In this neighbourhood, the gym is really important to me. I have always been shy, even in Syria, because of my weight mostly, but I’ve lost 23kgs since I arrived. It affects everything in my life, my health, confidence, energy. I also have memories of the hospital. A few days after I arrived, it got very cold. Very cold! My jacket wasn’t heavy but it was the only one I had. It was maybe irresponsible to go out like that. I got a very high temperature so they took me to the hospital and I ended up staying there for five days. It was very bad pneumonia, I have never been that sick in my life. Anyways, the hospital has a beautiful view and the walk up to it is gorgeous, too.


MCH LSE Refuge City BER Newcomer04 189 Marcia Chandra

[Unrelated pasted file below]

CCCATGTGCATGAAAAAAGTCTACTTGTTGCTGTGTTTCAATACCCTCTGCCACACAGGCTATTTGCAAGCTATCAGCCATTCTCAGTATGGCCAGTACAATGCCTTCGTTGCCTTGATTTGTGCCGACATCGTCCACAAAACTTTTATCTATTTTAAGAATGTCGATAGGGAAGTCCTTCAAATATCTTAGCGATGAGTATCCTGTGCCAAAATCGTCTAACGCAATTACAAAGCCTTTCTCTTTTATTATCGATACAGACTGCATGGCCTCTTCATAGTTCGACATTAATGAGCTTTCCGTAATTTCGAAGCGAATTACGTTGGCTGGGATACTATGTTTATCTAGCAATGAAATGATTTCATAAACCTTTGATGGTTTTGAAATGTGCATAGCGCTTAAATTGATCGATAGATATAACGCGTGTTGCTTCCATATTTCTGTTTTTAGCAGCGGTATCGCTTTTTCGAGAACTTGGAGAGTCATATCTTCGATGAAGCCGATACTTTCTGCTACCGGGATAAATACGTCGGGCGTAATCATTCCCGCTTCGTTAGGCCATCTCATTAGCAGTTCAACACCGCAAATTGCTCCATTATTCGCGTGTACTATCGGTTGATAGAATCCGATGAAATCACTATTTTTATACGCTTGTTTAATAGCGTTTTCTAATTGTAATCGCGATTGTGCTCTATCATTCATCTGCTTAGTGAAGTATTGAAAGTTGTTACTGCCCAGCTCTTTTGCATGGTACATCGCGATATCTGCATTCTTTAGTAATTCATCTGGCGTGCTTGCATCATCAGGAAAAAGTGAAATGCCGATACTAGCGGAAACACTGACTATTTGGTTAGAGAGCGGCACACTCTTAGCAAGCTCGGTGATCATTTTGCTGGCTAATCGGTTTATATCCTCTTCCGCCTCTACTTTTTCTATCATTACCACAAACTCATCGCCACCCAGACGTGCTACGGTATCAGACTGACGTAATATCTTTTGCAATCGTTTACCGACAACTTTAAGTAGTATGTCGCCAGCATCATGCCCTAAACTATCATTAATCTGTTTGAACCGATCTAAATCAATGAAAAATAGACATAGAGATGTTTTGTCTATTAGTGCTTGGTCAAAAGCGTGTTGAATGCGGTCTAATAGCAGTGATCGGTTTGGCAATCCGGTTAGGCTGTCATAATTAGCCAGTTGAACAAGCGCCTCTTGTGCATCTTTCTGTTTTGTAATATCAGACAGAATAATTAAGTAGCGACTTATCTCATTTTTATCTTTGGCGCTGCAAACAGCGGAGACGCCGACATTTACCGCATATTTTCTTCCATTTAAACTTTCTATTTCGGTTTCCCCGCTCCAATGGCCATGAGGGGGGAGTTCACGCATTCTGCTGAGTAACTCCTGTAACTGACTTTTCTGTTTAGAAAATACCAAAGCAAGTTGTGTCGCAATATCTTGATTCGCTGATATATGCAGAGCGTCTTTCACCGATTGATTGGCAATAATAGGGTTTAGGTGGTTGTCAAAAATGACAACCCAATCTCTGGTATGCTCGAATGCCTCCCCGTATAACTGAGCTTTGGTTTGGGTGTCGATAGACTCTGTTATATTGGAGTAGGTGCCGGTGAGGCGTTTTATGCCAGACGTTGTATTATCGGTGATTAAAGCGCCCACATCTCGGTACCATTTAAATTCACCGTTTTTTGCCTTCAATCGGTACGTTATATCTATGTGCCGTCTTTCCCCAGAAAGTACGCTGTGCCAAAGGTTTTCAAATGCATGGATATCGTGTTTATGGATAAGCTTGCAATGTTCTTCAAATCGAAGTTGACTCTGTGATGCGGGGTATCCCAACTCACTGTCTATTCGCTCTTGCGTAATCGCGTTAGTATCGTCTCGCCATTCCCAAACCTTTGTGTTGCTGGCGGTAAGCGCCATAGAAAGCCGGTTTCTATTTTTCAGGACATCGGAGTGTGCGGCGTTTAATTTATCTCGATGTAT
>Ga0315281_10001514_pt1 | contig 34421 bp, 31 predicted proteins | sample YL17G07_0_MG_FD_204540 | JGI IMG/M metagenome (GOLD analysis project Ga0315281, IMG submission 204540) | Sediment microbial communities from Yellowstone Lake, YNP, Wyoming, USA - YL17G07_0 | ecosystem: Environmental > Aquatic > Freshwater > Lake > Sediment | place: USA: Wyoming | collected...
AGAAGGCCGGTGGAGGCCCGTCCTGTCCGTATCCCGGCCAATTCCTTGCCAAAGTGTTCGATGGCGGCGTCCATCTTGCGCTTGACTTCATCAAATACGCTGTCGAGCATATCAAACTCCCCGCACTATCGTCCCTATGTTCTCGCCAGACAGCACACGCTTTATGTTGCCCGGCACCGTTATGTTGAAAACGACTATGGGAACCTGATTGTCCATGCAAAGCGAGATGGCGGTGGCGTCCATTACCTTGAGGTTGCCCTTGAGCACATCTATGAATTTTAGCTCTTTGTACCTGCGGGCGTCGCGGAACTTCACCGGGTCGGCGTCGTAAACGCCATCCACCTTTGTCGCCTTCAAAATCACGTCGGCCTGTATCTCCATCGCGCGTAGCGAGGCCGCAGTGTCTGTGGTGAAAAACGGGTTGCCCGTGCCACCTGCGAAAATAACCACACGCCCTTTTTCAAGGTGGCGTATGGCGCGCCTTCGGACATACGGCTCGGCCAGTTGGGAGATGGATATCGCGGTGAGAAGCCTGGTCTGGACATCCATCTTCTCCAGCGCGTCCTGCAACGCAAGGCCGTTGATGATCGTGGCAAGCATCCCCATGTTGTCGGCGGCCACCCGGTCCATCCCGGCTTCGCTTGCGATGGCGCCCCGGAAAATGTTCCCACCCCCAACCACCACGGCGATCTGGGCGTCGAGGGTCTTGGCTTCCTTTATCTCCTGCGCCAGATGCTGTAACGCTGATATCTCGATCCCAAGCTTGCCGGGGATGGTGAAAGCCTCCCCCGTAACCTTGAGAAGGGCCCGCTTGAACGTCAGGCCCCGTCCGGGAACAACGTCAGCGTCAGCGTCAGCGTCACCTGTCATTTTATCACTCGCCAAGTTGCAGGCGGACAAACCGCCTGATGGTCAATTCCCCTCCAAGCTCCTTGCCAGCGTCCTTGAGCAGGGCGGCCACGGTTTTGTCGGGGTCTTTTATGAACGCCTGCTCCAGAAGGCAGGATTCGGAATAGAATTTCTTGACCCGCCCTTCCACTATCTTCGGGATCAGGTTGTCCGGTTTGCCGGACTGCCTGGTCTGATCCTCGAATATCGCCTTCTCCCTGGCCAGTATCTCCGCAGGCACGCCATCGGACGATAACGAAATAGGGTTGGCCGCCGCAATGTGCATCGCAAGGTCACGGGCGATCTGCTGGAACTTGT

My German still isn’t fluent two years into the language course, but even early on I managed to start going to the Job Centre alone, without translators, without support. At the beginning when I started working at the café I had to always have a German speaker with me. Now I can handle it all on my own. It makes me proud. I don’t mean it makes me arrogant, just proud of myself for achieving this. But language is still an issue when connecting with people. When I want to have a deep conversation with someone, I feel that I don’t have the words to discuss personal things. I think it is because of the vocabulary, I find it difficult to express myself or talk about myself in German.


MCH LSE Refuge City BER Newcomer04 168 Marcia Chandra